Any nominee from the Trump administration will face resistance from environmental groups and energy infrastructure opponents. A collection of more than 130 groups on March 8 said they are gaining interest from landowners and others who will oppose Trump’s nominees to FERC. The groups include Beyond Extreme Energy, the Delaware Riverkeeper Network, Green America, Allegheny Defense Project, and others who are calling on senators to challenge FERC’s “rubber stamping of pipeline projects and refusal to listen to legitimate concerns of community groups,” according to their statement.
The groups plan to address any Senate hearings for FERC nominees from the Trump administration, they said.
“FERC is abusing its powers and the law in how it reviews, approves and greases the wheels for pipelines cutting through communities across America,” Maya van Rossum, leader of Delaware Riverkeeper Network, said in the statement.
The 16 Democrat senators asked Trump to consult with Republicans and Democrats in the chamber to select nominees of both parties to serve at FERC, which would be consistent with law and long-standing traditions.
By law, not more than three members of FERC can be from the same political party, they said. For both Republican and Democrat presidents in the past, when they nominated FERC members who are not members of the president’s political party, they have nominated individuals recommended by the Senate leader of the opposing party.
“We expect you will honor this long-standing practice in nominating individuals to serve on the Commission,” the senators told Trump.
The letter was signed by Sens. Maria Cantwell (D-Wash.), Sherrod Brown (D-Ohio), Bob Casey, Jr. (D-Pa.), Chris Coons (D-Del.), Richard Durbin (D-Ill.), Al Franken (D-Minn.), Martin Heinrich (D-N.M.), Heidi Heitkamp (D-N.D.), Mazie Hirono (D-Hawaii), Joe Manchin III (D-W.V.), Ed Markey (D-Mass.), Jeff Merkley (D-Ore.), Debbie Stabenow (D-Mich.), Mark Warner (D-Va.), Elizabeth Warren (D-Mass.) and Ron Wyden (D-Ore.).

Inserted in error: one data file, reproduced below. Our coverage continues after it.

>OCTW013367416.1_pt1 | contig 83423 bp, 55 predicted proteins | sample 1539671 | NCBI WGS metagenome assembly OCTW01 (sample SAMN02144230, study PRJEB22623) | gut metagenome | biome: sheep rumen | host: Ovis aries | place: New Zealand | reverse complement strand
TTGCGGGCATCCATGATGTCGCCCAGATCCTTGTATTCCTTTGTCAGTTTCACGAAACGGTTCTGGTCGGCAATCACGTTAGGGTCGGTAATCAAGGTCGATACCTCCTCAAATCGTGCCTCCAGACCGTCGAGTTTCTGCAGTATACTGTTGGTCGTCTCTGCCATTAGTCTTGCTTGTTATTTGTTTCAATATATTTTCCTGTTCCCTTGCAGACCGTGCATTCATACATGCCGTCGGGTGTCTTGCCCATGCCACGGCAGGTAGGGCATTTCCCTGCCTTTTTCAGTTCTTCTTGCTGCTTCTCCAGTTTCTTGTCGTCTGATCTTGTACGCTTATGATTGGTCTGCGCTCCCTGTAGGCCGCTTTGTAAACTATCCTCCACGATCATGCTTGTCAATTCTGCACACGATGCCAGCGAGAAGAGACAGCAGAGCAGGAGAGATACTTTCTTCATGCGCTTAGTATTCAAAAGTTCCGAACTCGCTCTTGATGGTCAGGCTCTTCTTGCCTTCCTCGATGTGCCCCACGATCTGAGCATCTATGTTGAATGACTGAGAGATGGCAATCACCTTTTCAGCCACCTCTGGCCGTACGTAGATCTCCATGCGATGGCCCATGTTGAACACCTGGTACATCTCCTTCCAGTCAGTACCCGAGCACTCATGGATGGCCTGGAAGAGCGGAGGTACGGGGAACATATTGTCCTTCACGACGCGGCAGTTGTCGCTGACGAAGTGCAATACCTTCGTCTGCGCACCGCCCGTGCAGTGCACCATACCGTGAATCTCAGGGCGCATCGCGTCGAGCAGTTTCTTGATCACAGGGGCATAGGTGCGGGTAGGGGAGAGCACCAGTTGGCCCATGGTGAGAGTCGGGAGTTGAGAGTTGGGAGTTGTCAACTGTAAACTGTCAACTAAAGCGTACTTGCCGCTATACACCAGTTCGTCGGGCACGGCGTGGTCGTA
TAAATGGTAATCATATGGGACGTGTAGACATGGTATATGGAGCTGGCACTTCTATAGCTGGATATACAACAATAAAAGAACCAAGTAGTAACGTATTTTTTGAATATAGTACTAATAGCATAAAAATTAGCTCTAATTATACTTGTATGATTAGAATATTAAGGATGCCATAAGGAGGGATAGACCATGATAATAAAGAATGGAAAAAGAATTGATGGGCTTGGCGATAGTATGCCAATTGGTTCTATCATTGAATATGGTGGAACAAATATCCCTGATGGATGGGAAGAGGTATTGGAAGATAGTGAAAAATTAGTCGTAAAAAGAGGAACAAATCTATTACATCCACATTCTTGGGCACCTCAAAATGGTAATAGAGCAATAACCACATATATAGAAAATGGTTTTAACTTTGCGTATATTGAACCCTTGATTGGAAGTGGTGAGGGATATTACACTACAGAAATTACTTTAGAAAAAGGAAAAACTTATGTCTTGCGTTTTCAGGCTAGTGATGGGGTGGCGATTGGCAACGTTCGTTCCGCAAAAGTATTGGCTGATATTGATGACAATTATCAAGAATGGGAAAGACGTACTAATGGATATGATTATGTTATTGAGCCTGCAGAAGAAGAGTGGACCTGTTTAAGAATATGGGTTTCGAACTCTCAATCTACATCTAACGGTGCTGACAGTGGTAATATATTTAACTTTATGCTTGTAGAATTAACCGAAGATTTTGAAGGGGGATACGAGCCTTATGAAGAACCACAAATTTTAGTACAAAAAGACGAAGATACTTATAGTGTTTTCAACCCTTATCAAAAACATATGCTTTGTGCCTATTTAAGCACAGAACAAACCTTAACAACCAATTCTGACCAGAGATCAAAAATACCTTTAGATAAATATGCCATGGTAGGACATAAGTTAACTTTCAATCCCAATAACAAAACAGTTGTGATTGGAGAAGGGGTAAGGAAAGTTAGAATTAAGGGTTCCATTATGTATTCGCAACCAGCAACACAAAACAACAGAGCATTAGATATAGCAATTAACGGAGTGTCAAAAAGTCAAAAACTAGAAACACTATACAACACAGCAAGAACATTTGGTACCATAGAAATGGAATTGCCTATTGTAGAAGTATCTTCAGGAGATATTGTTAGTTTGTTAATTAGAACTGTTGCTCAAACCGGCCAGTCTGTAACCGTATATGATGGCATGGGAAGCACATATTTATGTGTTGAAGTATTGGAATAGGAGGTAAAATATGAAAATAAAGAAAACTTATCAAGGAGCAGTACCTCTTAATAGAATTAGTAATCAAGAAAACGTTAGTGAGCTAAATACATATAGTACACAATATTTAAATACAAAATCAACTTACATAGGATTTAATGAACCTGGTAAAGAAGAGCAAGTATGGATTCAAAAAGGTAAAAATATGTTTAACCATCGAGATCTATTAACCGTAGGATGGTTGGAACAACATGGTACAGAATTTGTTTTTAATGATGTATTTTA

Different media outlets have reported that McIntyre is expected to be tapped as chairman of FERC by the Trump administration. If so, it would add to the growing list of Jones Day connections with the White House, as Trump on March 7 named about 30 officials to positions in the administration, five of which would come from Jones Day. Those positions range from Noel Francisco, nominated to be solicitor general at the Justice Department, to several posts within the White House Counsel’s Office.
McIntyre is co-head of Jones Day’s global energy practice. He has represented energy companies and has experience with compliance and enforcement matters and a wide range of regulatory matters in the energy sector, according to his biography.
By Tom Tiernan TTiernan@fosterreport.com
This article appears as published in The Foster Report No. 3139, issued March 10, 2017